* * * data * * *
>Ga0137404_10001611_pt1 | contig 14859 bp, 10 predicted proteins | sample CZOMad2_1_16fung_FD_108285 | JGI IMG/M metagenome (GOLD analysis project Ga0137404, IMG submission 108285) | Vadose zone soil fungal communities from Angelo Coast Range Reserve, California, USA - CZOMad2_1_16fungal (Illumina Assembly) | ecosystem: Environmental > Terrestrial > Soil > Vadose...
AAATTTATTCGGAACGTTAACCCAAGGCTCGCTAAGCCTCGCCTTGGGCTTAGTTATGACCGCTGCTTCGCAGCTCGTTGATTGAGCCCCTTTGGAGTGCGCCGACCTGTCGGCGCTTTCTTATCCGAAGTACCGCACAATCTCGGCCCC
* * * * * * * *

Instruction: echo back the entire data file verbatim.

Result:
>Ga0137404_10001611_pt1 | contig 14859 bp, 10 predicted proteins | sample CZOMad2_1_16fung_FD_108285 | JGI IMG/M metagenome (GOLD analysis project Ga0137404, IMG submission 108285) | Vadose zone soil fungal communities from Angelo Coast Range Reserve, California, USA - CZOMad2_1_16fungal (Illumina Assembly) | ecosystem: Environmental > Terrestrial > Soil > Vadose...
AAATTTATTCGGAACGTTAACCCAAGGCTCGCTAAGCCTCGCCTTGGGCTTAGTTATGACCGCTGCTTCGCAGCTCGTTGATTGAGCCCCTTTGGAGTGCGCCGACCTGTCGGCGCTTTCTTATCCGAAGTACCGCACAATCTCGGCCCC